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Compare that to his 1986 midsummer classic swing. In his first All-Star Game, Puckett displays his new swing -- higher leg kick that starts earlier with his weight back:

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“They made a change. They moved him up on the plate, you can see him on top of the plate,” said broadcaster and former pitcher Jim Palmer during Puckett’s 1986 All-Star Game at-bat. “He came up as basically a contact hitter, just trying to hit it down on the turf in Minnesota. This year Oliva did change him and if you look at his build you can see he can hit the ball a long way.”

During his at-bat, Palmer also alluded to pitchers starting to adjust to Puckett, attempting to bust him inside. According to one report in May, pitchers had started to throw inside on him to move him out of his new-found batter’s box location. On a road trip in Seattle, twice the Mariners’ hurlers threw at Puckett’s head to get him to move his feet. The messages didn’t phase him. “'Pitchers have been knocking him down, and he has been knocking them back,'' Ray Miller told reporters. ''He hit one off a pitcher's leg in Seattle after the guy threw one behind his ear.''

The trademark Puckett swing became a household brand when the Twins reached the World Series in 1987:


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And even more iconic in 1991:

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****


There are plenty of theories of how Kirby Puckett became one of the first players to go from so little to so much so quickly. Yes, there was a time when steroids were all over baseball like Bradley Cooper on Betty White. (In retrospect, it felt wrong but was entertaining nonetheless.) Even Bill James made this accusation towards Puckett in 2008.

Is power that easy to develop? Obviously Puckett had the raw natural tools and physical stature that needed some coaching to orchestrate the production. In a way, that is not unlike Brian Dozier who had just a few adjustments to surpass his previous season-high of home runs from 12 in the minors to 20 in the big leagues.

Puckett represents something in baseball that has grown increasingly rare as showcases, year-round play and the internet helps track and identify talent which may have otherwise fallen through the cracks.
The Twins found Puckett because mainly because scouting director Jim Rantz’s son happened to play in the same league and major league baseball decided to have a labor issue. Would Puckett have been discovered without that series of events? Possibly. After all, he eventually performed well enough in the junior college circuit to garner attention (fortunately for the Twins’ they had already had the exclusive rights to negotiate with him). Additionally, Puckett also represents the rare player who changes who he was (“turf hitter”) into something completely different (“power hitter”). Puckett obviously maintained the ability to get hits -- as evidenced by his career .342 batting average on balls in play, the fifth-highest among qualified hitters since 1981 -- but would he have developed into the power hitter if it were not for Tony Oliva?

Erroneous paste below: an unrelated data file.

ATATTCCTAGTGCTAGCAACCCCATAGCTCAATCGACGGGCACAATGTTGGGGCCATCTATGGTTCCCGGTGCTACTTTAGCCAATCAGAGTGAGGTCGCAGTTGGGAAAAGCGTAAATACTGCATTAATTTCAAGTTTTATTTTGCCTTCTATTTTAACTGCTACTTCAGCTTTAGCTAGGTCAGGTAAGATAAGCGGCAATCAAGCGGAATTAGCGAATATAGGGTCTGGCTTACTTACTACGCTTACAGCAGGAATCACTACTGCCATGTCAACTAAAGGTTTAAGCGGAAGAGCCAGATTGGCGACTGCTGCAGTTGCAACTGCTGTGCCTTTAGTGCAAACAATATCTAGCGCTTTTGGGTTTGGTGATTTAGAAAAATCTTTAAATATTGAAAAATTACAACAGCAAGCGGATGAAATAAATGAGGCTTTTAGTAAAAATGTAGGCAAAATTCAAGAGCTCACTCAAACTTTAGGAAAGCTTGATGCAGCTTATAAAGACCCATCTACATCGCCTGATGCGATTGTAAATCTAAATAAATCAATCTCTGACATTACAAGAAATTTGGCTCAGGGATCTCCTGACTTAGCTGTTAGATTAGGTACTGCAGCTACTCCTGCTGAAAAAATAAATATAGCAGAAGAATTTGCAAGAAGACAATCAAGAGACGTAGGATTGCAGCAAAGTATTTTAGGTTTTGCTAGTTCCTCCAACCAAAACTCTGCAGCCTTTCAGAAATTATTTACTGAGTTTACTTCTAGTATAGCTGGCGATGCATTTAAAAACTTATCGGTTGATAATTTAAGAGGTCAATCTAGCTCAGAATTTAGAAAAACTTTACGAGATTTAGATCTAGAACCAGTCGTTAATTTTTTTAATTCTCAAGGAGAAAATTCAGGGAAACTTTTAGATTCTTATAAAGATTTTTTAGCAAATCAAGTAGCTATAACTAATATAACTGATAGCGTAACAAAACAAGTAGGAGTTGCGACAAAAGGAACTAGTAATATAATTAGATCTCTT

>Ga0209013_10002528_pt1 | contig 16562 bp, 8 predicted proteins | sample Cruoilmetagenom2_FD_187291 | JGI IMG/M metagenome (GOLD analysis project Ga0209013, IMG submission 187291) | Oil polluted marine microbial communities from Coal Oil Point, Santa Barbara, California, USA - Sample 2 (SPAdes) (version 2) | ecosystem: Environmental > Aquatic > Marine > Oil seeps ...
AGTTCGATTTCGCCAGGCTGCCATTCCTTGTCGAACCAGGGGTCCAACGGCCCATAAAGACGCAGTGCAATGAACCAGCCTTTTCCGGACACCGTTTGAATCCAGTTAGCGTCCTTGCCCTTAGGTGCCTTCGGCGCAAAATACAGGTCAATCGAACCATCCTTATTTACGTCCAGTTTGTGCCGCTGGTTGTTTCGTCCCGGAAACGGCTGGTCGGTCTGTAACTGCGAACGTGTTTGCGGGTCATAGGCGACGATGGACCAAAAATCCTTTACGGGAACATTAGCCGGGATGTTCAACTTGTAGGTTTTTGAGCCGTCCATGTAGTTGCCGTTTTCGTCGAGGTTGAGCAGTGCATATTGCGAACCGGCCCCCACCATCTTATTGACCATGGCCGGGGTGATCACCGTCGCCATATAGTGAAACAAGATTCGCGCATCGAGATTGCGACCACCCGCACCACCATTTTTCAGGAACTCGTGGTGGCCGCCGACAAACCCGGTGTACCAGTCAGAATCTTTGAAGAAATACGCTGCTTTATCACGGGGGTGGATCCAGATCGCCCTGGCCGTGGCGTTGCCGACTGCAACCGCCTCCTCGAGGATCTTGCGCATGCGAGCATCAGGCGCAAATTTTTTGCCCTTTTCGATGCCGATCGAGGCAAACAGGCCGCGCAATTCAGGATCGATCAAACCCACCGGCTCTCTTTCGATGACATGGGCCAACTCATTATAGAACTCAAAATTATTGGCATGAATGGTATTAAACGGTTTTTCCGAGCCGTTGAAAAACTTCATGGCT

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49 Comments

jumped from four home runs to 31 in a single-season - is that a Mauer prediction?

"Like Bradley Cooper on Betty White."  HA!!!

    • glunn, HitInAPinch and Bill Tanner like this

It was a crazy thing! I don't know how to explain it, and probably shouldn't (dont want to) overthink it as Bill James did. Ha!

 

I remember as an 8-year-old when he was called up liking him, probably just because of his name. I remember as a 9-year-old, getting ready for school, and my mom coming into the room and telling me that Puckett had homered the night before. 

 

But to go from 4 to 31 is crazy. He did alter his approach. I think he also did a better job of laying off of certain pitches (outside slider, for example). He didn't like to walk at all, but he definitely had a better approach at the plate and better eye for what was a strike. 

    • glunn likes this

He keeps his weight back, his head still and he strides toward the pitcher. It also appears he is swinging no harder but rather letting improved mechanics power his swing. He is trying to drive the ball rather than pull the ball. He used all fields so he hit for power and average.  Arcia should watch it over and over again, not for the leg kick but for the balance and plate coverage.

    • glunn and HitInAPinch like this
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Parker Hageman
Feb 18 2015 08:54 AM
He keeps his weight back, his head still and he strides toward the pitcher.

 

 

In response to the weight gain, Puckett responded by saying the added LBs helped him stay back/anchored. 

    • glunn likes this
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Parker Hageman
Feb 18 2015 09:04 AM
He did alter his approach. I think he also did a better job of laying off of certain pitches (outside slider, for example). He didn't like to walk at all, but he definitely had a better approach at the plate and better eye for what was a strike.

 

 

I don't know if Puckett ever laid off certain pitches -- I recall that he still swung at offerings that he couldn't hit with a 10-foot pole throughout his career -- but pulling the ball more seemed to allow for greater success, whether it was because of keeping the defense honest or just because he was driving the ball harder. Obviously we do not have batted ball data or swing zone heat maps like we do now but that would have been great to compare those seasons (1984-1985 to after).